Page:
• Designing, Executing, and Evaluating Programs: Capacity building resources to support using data and evidence in designing, executing, and evaluating programs.[8]

Treasury encourages recipients that implement EBPs to use evidence clearinghouses to assist with evidence assessment. Such evidence clearinghouses include, but are not limited to, the following:

  • U.S. Department of Education’s What Works Clearinghouse;
  • U.S. Department of Labor’s CLEAR;
  • U.S. Department of Health & Human Services’ Childcare & Early Education Research Connections and the Home Visiting Evidence of Effectiveness; and
  • Clearinghouses from the Administration for Children and Families.[9]

Part 2: How should a municipality articulate its position that a proposed project is an EBP?

Treasury permits, but does not require, recipients to use EBPs in CSLFRF-funded programs and/or activities. Treasury generally does not review whether a proposed project is an EBP. Instead, Treasury may require recipients to participate in a national evaluation, which would study their project along with similar projects in other jurisdictions focused on the same set of outcomes.[10]

Treasury also requires “states, territories, metropolitan cities, and counties with a population that exceeds 250,000 residents” to produce, publish, and submit a Recovery Plan Performance Report (“Recovery Plan”) that:

  • Identifies whether [CSLFRF] funds are being used for evidence-based interventions and/or if projects are being evaluated through rigorous program evaluations that are designed to build evidence;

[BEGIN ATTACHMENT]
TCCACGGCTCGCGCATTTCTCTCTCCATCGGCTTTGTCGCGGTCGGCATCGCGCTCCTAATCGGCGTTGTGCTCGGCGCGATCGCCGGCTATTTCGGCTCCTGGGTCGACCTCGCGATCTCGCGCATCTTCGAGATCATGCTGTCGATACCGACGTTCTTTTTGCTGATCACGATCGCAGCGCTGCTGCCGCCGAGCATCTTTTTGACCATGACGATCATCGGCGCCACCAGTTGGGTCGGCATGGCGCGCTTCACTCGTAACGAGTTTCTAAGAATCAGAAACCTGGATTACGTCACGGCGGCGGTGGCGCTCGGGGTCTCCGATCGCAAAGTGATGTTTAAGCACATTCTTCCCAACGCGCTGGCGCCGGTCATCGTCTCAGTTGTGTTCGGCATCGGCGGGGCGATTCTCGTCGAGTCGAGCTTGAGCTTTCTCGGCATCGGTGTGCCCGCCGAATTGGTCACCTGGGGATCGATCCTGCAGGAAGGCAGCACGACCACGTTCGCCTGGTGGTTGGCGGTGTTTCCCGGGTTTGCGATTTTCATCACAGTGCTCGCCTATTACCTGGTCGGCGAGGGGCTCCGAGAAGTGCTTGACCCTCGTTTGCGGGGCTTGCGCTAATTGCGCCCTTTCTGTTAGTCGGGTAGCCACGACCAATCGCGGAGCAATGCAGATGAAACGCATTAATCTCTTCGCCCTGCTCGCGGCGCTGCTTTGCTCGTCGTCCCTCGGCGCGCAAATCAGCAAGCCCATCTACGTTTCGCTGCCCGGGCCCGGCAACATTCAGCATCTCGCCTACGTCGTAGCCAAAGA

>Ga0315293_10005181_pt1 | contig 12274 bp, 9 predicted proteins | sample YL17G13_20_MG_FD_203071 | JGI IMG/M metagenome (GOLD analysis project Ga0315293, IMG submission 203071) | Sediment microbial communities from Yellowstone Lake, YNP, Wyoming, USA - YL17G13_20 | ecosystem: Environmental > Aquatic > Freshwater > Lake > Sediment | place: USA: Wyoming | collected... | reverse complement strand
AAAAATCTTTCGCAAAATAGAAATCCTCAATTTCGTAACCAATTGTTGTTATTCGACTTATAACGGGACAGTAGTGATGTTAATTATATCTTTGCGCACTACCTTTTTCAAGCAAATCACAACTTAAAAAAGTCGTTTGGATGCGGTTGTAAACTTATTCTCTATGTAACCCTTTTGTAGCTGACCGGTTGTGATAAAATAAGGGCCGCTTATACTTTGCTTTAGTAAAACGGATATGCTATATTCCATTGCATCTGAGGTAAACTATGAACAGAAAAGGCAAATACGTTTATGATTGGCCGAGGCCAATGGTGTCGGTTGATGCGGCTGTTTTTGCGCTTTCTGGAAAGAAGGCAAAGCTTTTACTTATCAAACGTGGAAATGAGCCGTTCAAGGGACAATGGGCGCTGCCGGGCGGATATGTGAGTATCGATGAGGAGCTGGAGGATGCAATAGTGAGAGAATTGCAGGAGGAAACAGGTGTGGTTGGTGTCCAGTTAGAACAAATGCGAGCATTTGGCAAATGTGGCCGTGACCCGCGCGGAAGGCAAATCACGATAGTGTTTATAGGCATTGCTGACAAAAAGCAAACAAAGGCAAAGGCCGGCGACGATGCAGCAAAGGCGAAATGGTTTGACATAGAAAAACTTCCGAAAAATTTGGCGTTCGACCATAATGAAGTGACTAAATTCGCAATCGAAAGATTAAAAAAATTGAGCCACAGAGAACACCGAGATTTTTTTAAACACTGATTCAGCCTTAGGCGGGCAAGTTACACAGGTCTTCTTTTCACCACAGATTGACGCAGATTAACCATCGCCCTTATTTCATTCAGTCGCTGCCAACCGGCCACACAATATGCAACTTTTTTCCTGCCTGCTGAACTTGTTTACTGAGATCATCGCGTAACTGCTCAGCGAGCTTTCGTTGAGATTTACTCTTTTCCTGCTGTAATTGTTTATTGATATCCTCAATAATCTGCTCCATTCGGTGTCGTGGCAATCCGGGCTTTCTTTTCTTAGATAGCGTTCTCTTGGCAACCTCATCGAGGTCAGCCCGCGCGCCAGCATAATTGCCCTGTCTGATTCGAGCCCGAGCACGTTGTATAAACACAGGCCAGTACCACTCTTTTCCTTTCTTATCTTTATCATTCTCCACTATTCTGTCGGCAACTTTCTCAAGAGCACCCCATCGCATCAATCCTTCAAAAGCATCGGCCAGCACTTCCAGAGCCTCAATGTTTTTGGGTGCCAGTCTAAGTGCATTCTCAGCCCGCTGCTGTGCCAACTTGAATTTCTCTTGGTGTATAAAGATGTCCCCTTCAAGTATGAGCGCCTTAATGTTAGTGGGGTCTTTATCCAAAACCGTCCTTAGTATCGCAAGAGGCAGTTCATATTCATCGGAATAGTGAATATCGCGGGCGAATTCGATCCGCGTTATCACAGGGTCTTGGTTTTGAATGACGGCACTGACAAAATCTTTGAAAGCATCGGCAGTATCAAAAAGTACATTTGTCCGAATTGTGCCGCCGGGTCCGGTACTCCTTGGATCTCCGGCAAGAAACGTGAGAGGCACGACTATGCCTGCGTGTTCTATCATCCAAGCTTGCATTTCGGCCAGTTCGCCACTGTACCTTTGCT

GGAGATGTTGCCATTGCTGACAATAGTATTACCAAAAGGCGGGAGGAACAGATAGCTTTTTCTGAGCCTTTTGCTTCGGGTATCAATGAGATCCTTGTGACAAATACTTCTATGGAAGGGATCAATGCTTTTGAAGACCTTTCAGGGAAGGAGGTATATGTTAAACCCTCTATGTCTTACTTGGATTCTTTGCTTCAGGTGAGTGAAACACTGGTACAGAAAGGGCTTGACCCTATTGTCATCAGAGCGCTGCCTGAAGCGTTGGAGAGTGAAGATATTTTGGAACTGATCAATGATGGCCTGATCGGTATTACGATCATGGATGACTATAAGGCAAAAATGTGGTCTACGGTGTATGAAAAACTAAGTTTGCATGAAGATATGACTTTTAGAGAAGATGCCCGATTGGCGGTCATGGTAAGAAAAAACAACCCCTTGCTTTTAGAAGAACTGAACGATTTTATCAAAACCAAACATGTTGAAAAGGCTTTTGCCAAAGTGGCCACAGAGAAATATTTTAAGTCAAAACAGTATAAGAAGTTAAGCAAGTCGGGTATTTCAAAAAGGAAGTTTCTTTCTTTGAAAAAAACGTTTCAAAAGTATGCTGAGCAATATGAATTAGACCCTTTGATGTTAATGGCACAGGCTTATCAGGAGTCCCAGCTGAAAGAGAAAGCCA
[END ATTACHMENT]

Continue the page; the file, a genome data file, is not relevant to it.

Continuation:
• Describes the goals of the project, and the evidence base for the interventions funded by the project; and
  • Identifies the dollar amount of the total project spending that is allocated towards evidence-based interventions for each project.[11]

Part 3: How can a municipality tailor an EBP to its local community and circumstances?

Recipients have flexibility to implement EBPs to support CSLFRF-funded programs. Treasury generally does not require a recipient to justify the recipient’s determination that a proposed project is an EBP. Treasury does, however, define evidence-based interventions (in particular regarding educational services) as interventions with “strong or moderate” evidence. Treasury provides the following guidance to assist recipients in determining whether their evidence is strong, moderate, or preliminary: